News ID: 204514
Published: 0315 GMT November 17, 2017

Celtics beat holders to maintain streak

Celtics beat holders to maintain streak
Celtics’ Kyrie Irving (R) drives against Draymond Green of the Warriors during an NBA game in Boston’s TD Garden on November 16, 2017.

Jaylen Brown had 22 points and seven rebounds, Kyrie Irving had 11 of his 16 points in the fourth quarter, including two free throws that put Boston ahead in the closing seconds, and the Celtics beat the Warriors 92-88 on Thursday night for their 14th straight victory.

Hours before the Celtics took the court to protect their winning streak against the defending NBA champion Golden State Warriors, Brown was walking around in a fog, AP reported.

Boston's second-year forward was not even thinking about basketball after learning about the sudden death of his childhood best friend, Trevin Steede, on Wednesday night.

"It was tough to kind of accept it," Brown said.

"Everybody was kind of in shock."

But after talking to his family and having conversations with Celtics coach Brad Stevens, Brown looked to the basketball court to find solace. The 21-year-old ended up playing one of the best games of his young career.

"He inspired me to come out and play and I played in his spirit," Brown said about Steede.

They met after Brown transferred to Joseph Wheeler High School in Marietta, Georgia.

"I remember I didn't have any friends," Brown said.

"The first few days I sat at the lunch table by myself — I'm super quiet and didn't know anybody."

Steede noticed Brown sitting alone one day and told him he could sit with him.

"Ever since then we've been best friends. ... He's been my brother." Brown said.

He said the circumstances of Steede's death are still being determined and he declined further comment out of respect for his family. After the final buzzer, Irving walked over and embraced Brown.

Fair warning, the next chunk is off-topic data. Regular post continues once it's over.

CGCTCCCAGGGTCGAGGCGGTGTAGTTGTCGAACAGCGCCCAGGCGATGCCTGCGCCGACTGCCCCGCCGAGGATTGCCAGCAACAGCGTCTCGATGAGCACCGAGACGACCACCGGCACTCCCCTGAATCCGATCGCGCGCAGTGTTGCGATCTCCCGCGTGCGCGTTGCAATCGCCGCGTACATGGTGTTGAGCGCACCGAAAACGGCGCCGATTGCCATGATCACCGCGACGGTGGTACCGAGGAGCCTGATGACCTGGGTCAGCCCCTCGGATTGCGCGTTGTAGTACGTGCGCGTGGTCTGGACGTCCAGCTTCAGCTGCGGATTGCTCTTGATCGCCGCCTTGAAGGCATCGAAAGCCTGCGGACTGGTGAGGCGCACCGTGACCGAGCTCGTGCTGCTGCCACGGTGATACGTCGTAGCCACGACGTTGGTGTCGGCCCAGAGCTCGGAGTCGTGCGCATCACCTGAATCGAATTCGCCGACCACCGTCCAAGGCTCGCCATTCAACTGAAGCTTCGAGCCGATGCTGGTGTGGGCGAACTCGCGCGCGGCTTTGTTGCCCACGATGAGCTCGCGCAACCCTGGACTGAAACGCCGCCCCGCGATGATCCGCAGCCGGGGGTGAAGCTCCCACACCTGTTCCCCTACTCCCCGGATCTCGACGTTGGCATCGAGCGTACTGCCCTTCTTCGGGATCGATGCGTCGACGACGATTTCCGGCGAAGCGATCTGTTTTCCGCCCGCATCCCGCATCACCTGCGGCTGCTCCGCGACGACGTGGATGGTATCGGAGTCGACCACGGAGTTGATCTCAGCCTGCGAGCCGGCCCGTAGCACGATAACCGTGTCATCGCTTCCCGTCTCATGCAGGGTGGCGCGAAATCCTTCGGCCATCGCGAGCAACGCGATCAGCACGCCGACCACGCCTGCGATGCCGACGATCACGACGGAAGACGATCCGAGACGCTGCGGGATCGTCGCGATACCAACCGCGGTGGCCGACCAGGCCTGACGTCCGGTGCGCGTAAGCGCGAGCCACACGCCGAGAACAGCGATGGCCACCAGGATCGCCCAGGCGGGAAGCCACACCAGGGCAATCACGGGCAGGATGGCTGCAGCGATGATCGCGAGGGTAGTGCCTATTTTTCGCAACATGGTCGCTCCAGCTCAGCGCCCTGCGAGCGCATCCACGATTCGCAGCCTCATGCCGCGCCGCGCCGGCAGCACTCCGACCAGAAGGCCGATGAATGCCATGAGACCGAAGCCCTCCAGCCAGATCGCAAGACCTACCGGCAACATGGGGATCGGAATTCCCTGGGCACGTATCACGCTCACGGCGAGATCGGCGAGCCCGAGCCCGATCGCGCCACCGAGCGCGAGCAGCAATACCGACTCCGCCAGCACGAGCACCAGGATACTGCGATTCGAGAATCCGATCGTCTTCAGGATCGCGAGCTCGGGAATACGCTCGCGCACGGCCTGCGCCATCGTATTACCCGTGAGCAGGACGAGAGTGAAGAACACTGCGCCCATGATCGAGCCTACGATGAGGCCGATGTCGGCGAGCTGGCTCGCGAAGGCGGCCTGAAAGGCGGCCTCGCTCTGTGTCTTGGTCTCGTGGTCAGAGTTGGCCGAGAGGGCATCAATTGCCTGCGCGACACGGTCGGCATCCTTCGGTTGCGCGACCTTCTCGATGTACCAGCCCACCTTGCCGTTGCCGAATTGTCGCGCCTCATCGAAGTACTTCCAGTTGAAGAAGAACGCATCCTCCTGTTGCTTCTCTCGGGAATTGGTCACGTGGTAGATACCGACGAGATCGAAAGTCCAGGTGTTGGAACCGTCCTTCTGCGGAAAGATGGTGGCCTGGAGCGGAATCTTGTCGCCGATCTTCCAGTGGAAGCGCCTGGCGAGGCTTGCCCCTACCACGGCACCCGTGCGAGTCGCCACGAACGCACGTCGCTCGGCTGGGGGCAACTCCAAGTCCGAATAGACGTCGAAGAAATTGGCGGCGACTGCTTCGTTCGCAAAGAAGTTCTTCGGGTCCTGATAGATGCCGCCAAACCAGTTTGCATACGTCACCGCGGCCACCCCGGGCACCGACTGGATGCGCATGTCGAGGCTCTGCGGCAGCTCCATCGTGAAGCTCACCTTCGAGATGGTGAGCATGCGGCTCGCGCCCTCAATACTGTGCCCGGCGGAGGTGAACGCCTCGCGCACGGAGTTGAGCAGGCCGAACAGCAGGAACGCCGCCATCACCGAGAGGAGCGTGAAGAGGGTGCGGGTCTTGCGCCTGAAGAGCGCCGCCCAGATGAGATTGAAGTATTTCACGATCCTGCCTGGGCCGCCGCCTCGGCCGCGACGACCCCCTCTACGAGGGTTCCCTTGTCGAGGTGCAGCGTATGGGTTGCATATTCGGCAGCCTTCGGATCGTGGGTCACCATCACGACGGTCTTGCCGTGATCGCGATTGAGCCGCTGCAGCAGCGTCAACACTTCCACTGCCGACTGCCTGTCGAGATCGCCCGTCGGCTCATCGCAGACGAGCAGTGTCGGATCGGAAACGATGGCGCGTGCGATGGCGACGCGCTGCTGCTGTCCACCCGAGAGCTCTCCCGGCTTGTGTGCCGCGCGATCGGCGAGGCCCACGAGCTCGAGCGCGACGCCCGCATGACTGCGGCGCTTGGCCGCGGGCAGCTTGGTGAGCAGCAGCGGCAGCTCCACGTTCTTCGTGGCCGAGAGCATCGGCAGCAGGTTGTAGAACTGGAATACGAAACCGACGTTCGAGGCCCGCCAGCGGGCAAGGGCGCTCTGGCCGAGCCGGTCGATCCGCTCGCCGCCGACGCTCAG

"Ky gave me the game ball and said, 'This one was for Trevin,'" Brown said.

Kevin Durant had 24 points for Golden State. The Warriors had won seven in a row.

Playing his second game since suffering a facial fracture, Irving shed his protective mask in the second quarter. Then, with the game tied at 88, he was fouled on his layup attempt and calmly made a pair of free throws. Durant then came up empty on his jumper on the other end.

Golden State led by as many as 17, but had to lean heavily on its reserves as its trio of Stephen Curry, Klay Thompson and Durant struggled offensively.

Curry, who returned to action after missing a game with a bruised right thigh, was the most ineffective. He was 3 of 14 from the field — 2 of 9 from the 3-point line — and had nine points.

"It was just one of those nights," Curry said.

"We had control of the game despite how bad we all were shooting. We just didn't sustain ourselves defensively."

Curry sat for a long stretch after picking up his fourth foul early in the third quarter.

"We kind of fell out of our rotation in the third quarter," Warriors coach Steve Kerr said. "They were just tougher and smarter than we were tonight.”

Boston came in limiting opponents to just 94.5 points per game, the stingiest mark in the NBA this season.

It did even better against a Warriors team that entered the night averaging an NBA-best 119.6 points.


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